Contact lenses for children

Chapter 119 Contact lenses for children

Parents are the key to successfully fitting children with contact lenses. Explain the reasons why a particular lens type is chosen as well as the risks and advantages of lens wear. With the available range of lenses it is rare to find a case that cannot safely be fitted, but the tolerance of the child or the visual limitations of the parent may make it preferable to avoid or postpone lens wear.

High prescriptions and aphakia

Contact lenses provide a clearer field of vision than spectacles.2 High myopes have better visual acuity with contact lenses than with spectacles, which reduce the image size. However, high hypermetropes and aphakes have better acuity in spectacles because the image size is larger.2 This can lead to disappointment when aphakes with poor acuity are fitted with contact lenses.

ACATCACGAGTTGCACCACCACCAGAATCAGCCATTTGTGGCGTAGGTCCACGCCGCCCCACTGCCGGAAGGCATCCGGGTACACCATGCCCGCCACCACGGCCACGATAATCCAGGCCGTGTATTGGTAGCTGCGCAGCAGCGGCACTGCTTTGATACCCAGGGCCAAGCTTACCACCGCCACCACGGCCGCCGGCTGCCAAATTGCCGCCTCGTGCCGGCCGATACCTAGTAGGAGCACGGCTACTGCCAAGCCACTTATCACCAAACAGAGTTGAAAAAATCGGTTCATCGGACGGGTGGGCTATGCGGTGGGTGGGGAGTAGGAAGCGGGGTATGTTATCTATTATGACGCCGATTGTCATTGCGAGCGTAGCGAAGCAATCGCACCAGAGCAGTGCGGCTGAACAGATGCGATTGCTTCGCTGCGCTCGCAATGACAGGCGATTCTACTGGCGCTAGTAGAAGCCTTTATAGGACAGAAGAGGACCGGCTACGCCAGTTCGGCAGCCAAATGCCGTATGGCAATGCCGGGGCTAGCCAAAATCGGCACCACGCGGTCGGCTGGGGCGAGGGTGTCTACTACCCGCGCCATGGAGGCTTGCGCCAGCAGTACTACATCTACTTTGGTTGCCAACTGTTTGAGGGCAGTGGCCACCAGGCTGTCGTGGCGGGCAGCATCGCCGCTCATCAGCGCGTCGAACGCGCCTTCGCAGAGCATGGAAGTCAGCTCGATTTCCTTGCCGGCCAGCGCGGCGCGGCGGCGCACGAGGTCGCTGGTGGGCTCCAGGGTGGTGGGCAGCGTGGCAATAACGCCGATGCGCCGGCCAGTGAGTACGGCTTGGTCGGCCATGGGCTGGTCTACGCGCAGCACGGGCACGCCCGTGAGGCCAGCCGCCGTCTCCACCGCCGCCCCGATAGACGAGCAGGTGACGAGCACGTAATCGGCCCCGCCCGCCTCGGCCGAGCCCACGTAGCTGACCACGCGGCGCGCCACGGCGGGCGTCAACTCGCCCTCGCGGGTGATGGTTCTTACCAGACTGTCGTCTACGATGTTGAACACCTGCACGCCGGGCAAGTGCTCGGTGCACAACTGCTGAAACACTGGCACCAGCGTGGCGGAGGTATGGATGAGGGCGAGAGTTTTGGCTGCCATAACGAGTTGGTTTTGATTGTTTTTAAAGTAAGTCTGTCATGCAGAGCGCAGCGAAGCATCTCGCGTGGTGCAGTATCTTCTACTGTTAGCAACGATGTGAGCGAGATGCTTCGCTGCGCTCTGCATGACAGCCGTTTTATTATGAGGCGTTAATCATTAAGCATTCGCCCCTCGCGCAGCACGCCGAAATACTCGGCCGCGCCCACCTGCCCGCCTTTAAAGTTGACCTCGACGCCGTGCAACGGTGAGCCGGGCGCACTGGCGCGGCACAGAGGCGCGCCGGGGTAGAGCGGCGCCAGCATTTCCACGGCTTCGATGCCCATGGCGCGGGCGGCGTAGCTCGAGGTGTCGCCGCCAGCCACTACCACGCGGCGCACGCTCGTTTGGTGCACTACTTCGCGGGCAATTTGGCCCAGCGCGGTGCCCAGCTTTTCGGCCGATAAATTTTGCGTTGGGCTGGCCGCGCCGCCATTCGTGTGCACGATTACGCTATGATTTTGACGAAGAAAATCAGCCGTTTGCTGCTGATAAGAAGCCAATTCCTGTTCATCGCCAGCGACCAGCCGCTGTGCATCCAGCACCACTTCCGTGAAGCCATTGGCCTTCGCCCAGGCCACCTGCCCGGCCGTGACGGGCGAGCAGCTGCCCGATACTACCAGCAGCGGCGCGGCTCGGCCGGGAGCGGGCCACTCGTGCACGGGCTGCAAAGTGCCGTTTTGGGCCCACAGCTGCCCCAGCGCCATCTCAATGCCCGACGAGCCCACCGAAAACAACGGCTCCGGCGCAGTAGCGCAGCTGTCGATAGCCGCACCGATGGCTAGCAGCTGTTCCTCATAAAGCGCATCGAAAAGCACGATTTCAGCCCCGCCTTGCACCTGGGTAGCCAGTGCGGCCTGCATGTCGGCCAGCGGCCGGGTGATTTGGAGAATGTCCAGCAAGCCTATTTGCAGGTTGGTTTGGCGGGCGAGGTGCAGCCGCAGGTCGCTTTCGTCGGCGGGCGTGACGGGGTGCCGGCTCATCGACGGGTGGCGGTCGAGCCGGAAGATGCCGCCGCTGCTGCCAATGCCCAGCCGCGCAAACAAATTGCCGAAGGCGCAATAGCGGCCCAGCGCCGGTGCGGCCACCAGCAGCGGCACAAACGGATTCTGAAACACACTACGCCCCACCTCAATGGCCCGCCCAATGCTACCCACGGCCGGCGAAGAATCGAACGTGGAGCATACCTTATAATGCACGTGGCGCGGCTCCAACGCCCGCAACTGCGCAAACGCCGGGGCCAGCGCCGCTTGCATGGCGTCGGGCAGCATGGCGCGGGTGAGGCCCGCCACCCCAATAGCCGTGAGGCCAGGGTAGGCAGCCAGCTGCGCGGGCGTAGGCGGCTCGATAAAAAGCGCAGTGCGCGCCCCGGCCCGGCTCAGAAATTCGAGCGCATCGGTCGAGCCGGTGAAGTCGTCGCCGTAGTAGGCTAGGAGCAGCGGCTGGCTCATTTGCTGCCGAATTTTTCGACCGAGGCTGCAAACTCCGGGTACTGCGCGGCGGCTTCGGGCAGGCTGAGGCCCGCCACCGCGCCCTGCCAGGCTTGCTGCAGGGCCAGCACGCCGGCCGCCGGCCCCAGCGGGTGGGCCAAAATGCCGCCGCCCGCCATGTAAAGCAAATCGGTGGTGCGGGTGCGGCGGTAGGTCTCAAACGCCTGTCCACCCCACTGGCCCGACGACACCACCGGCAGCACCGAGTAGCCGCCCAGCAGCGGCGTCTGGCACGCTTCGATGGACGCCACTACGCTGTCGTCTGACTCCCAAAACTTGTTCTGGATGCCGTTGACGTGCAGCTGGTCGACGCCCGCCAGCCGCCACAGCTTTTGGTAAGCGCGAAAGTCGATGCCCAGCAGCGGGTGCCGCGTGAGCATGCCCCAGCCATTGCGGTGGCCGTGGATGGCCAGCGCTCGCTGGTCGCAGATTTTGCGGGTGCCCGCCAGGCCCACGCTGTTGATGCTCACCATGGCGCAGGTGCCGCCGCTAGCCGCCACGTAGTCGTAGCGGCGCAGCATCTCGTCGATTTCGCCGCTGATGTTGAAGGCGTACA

Unilateral ametropia

Contact lenses reduce aniseikonia for both unilateral axial and refractive myopia,3 but amblyopia is usually present and highly myopic eyes (over –9.00 D) do not usually respond well to patching;4 only 32% of unilateral aphakes achieve vision greater than 0.6 logMAR5 and, because binocularity is rare, children do not notice much difference when wearing a lens, making compliance poor. However, wearing a contact lens often reduces the angle of any strabismus.


Congenital cataracts

The number of young aphakes requiring contact lenses has decreased in recent years as more infants have intraocular lenses (IOLs) inserted. Many of them are likely to have microphthalmos or other anomalies. Pseudophakes also frequently need to be corrected with contact lenses.

Jun 4, 2016 | Posted by in OPHTHALMOLOGY | Comments Off on Contact lenses for children

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